Civil society’s role in Zimbabwe and Canada

By: Amy Yee
MacKinnon defines civil society as “a new term” that has recently been used to define the work of NGOs. The problem, says MacKinnon, is that civil society and political affiliation have remained closely intertwined even up to the July 2013 elections in Zimbabwe.

Morgan Tsvangirai, president of the Movement for Democratic Change (MDC) party in Zimbabwe, the official opposition. Photo by Southbanksteve/Wikimedia Commons

By: AMY YEE

Morgan Tsvangirai, president of the Movement for Democratic Change (MDC) party in Zimbabwe, the official opposition. Photo by Southbanksteve/Wikimedia Commons

Morgan Tsvangirai, president of the Movement for Democratic Change (MDC) party in Zimbabwe, the official opposition. Photo by Southbanksteve/Wikimedia Commons

On Nov. 27, as part of the African Studies’ Brown Bag Seminar Series, Jim MacKinnon presented a talk called The Role of Civil Society in Canada and Zimbabwe: Past, Present and Future.

MacKinnon is the project developer at Oxfam Canada and has worked at the organization for twenty years. He has travelled to Africa on various occasions, and spent three years teaching in Zimbabwe.

MacKinnon defines civil society as “a new term” that has recently been used to define the work of NGOs. The problem, says MacKinnon, is that civil society and politics have remained closely intertwined, even up to the July 2013 elections in Zimbabwe.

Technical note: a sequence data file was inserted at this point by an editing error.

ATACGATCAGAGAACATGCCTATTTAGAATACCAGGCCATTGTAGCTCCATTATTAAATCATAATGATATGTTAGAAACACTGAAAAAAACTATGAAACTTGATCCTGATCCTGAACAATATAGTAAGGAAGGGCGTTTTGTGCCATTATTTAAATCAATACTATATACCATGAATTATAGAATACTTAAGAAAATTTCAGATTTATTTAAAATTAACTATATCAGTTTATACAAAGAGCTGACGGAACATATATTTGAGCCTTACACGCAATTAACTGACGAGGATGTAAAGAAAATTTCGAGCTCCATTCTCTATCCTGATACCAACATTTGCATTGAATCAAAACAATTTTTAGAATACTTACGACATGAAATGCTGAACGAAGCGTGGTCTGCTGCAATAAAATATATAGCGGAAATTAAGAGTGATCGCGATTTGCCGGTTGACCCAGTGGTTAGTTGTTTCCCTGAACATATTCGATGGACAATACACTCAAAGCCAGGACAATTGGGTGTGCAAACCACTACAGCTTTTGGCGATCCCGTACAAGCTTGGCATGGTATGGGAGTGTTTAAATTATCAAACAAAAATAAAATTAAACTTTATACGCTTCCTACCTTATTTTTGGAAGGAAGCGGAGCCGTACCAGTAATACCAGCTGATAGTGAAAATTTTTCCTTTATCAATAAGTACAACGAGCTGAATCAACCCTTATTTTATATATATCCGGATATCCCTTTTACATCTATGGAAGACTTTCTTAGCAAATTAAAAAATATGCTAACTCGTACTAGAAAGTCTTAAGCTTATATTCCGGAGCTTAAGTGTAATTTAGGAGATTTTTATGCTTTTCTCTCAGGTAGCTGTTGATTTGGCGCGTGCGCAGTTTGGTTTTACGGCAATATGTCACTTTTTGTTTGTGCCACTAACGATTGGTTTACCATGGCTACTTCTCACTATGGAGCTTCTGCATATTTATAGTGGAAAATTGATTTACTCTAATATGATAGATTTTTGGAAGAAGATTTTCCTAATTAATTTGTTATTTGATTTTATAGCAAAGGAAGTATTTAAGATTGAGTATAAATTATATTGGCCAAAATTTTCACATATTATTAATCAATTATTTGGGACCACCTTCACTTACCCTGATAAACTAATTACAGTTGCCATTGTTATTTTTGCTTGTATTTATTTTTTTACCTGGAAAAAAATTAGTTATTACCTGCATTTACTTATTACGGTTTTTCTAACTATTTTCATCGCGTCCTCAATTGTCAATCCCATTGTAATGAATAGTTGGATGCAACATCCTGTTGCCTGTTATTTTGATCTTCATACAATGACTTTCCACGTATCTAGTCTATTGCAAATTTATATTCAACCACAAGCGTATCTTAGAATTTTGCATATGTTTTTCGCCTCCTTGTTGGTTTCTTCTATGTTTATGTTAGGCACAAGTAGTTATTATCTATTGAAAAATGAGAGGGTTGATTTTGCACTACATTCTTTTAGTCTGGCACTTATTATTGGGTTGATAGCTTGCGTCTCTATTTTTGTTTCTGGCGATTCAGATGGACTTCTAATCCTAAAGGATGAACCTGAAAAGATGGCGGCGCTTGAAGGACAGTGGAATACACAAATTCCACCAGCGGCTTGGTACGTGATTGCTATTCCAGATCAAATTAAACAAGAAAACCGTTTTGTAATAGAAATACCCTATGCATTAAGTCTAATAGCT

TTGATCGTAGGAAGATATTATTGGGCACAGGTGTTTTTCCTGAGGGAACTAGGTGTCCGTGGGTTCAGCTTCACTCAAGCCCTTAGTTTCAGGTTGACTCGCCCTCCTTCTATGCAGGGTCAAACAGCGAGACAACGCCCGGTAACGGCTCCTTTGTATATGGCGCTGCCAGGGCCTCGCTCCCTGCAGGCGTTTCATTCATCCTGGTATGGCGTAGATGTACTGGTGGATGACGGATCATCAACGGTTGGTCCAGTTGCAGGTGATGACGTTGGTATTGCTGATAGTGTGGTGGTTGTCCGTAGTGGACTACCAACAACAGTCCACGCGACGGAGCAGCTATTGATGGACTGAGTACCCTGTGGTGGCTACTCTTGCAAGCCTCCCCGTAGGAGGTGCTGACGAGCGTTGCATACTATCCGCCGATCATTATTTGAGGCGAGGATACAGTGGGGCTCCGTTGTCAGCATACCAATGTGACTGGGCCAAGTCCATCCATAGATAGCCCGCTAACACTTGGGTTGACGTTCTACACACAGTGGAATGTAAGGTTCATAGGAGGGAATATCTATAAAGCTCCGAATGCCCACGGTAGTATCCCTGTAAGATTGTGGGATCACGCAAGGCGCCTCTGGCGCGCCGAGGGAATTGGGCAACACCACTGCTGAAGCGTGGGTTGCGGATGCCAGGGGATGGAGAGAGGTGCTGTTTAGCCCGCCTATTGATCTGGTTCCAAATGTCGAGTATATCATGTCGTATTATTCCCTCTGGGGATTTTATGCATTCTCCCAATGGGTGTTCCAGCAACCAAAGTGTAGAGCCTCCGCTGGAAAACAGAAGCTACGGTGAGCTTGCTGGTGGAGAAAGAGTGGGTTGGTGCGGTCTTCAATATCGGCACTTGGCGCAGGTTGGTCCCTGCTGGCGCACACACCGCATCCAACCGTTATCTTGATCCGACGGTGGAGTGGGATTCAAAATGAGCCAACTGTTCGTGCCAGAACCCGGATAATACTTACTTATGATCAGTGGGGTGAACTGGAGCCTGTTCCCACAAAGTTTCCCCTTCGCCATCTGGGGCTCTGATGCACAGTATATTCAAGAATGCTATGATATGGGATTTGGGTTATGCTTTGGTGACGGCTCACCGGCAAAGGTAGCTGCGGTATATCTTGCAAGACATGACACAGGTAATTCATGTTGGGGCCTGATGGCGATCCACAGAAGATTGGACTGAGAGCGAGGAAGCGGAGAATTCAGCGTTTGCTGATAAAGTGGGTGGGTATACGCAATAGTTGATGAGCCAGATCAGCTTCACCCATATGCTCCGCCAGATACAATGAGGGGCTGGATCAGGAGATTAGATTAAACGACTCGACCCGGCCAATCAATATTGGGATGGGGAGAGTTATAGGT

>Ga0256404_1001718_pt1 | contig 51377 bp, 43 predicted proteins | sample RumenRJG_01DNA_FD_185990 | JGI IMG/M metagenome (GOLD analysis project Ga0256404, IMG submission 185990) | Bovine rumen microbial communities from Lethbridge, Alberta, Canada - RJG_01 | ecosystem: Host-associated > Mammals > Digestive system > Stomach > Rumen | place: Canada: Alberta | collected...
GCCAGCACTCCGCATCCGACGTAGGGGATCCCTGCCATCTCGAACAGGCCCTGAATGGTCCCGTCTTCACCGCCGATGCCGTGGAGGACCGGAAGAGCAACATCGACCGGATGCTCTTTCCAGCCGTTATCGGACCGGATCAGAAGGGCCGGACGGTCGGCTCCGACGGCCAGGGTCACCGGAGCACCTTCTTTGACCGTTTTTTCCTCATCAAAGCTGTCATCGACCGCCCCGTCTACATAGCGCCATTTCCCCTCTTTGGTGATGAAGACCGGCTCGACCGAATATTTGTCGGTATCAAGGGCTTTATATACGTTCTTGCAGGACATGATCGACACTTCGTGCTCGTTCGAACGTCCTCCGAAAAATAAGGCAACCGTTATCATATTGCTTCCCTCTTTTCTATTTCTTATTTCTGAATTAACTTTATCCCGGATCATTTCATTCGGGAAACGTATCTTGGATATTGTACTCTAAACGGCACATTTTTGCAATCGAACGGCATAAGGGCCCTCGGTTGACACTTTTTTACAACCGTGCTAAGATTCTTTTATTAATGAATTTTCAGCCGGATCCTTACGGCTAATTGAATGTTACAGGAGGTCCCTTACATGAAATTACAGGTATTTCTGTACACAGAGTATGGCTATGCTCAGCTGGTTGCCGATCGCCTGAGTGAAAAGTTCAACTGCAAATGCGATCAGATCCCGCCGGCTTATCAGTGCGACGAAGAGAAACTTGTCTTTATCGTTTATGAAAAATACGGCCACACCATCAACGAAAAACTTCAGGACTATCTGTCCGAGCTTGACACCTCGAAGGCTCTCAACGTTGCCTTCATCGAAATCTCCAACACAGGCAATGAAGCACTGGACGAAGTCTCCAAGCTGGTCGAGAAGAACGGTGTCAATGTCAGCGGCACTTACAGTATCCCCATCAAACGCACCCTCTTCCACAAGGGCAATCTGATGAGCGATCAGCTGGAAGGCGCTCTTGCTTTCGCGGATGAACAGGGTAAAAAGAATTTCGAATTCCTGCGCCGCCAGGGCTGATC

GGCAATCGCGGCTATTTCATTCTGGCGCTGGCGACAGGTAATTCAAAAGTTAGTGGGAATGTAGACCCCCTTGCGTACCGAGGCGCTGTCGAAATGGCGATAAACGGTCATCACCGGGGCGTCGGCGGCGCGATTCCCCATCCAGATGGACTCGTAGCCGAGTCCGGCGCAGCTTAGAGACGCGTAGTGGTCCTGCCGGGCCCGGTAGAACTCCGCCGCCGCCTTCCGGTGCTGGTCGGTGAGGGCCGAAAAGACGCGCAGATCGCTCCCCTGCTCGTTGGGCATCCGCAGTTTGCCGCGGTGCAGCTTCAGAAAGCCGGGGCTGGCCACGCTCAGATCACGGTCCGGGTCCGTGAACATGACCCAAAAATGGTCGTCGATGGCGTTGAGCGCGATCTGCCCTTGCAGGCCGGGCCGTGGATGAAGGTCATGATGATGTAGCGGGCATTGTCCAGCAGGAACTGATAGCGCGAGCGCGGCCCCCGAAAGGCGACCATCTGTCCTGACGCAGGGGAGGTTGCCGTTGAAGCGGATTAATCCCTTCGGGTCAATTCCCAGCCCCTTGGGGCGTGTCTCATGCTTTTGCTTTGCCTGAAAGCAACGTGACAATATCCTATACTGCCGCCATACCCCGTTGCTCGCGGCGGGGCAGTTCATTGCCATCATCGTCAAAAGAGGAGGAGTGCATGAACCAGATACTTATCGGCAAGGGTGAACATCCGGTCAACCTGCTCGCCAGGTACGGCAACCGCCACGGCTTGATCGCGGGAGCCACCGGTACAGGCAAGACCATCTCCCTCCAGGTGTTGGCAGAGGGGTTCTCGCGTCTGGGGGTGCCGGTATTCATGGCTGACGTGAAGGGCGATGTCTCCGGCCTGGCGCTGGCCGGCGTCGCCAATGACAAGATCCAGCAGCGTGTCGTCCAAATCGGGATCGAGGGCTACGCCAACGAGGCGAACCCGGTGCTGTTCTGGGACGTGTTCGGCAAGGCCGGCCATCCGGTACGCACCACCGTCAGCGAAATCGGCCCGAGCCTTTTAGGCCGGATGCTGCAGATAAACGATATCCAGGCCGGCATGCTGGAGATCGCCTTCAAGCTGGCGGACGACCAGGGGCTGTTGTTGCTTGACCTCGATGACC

In 1999, Zimbabwe’s main opposition party, the Movement for Democratic Change (MDC), was established and supported by women’s and human rights groups – what MacKinnon calls civil society.

Civil society’s mistake, says MacKinnon, was holding on to this alliance and not letting it go once MDC became involved in the government.

“Civil society has to, in a sense, cut the umbilical cord,” MacKinnon says. “What happened this year in Zimbabwe, you had one foot in civil society and the [other in] MDC. Now that division has to be made.”

MacKinnon says civil society should reinstate its position as an independent organization and serve as a watchdog to the government.

“Now you’ve got a civil society that I think is a bit lost… I think civil society, globally, is under attack,” he says.

In terms of Canada’s situation, MacKinnon says civil society has a problematic relationship with the government and faces funding issues.

“The only money we get from the Canadian government now is humanitarian, is for emergencies,” MacKinnon says, in regards to Oxfam’s funding. “They’re more than willing to give to us for typhoons and earthquakes, but development programs, zero.”

In the cases of both Zimbabwe and Canada, MacKinnon says dialogue and change has to happen in order for civil society to bounce back and regain its proper place.

MacKinnon’s seminar brought together a moderately sized group of students from different disciplines of the university as well as professors and members of the community to make for an intimate discussion upon the subject.

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